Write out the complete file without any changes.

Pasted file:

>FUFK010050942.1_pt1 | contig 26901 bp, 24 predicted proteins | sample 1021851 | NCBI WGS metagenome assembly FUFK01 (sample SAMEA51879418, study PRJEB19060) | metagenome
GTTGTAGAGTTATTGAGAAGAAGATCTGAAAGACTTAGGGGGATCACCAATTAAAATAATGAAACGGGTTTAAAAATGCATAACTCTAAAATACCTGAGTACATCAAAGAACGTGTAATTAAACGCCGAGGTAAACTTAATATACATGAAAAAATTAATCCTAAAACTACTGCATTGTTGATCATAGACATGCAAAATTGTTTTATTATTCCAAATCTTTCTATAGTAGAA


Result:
>FUFK010050942.1_pt1 | contig 26901 bp, 24 predicted proteins | sample 1021851 | NCBI WGS metagenome assembly FUFK01 (sample SAMEA51879418, study PRJEB19060) | metagenome
GTTGTAGAGTTATTGAGAAGAAGATCTGAAAGACTTAGGGGGATCACCAATTAAAATAATGAAACGGGTTTAAAAATGCATAACTCTAAAATACCTGAGTACATCAAAGAACGTGTAATTAAACGCCGAGGTAAACTTAATATACATGAAAAAATTAATCCTAAAACTACTGCATTGTTGATCATAGACATGCAAAATTGTTTTATTATTCCAAATCTTTCTATAGTAGAA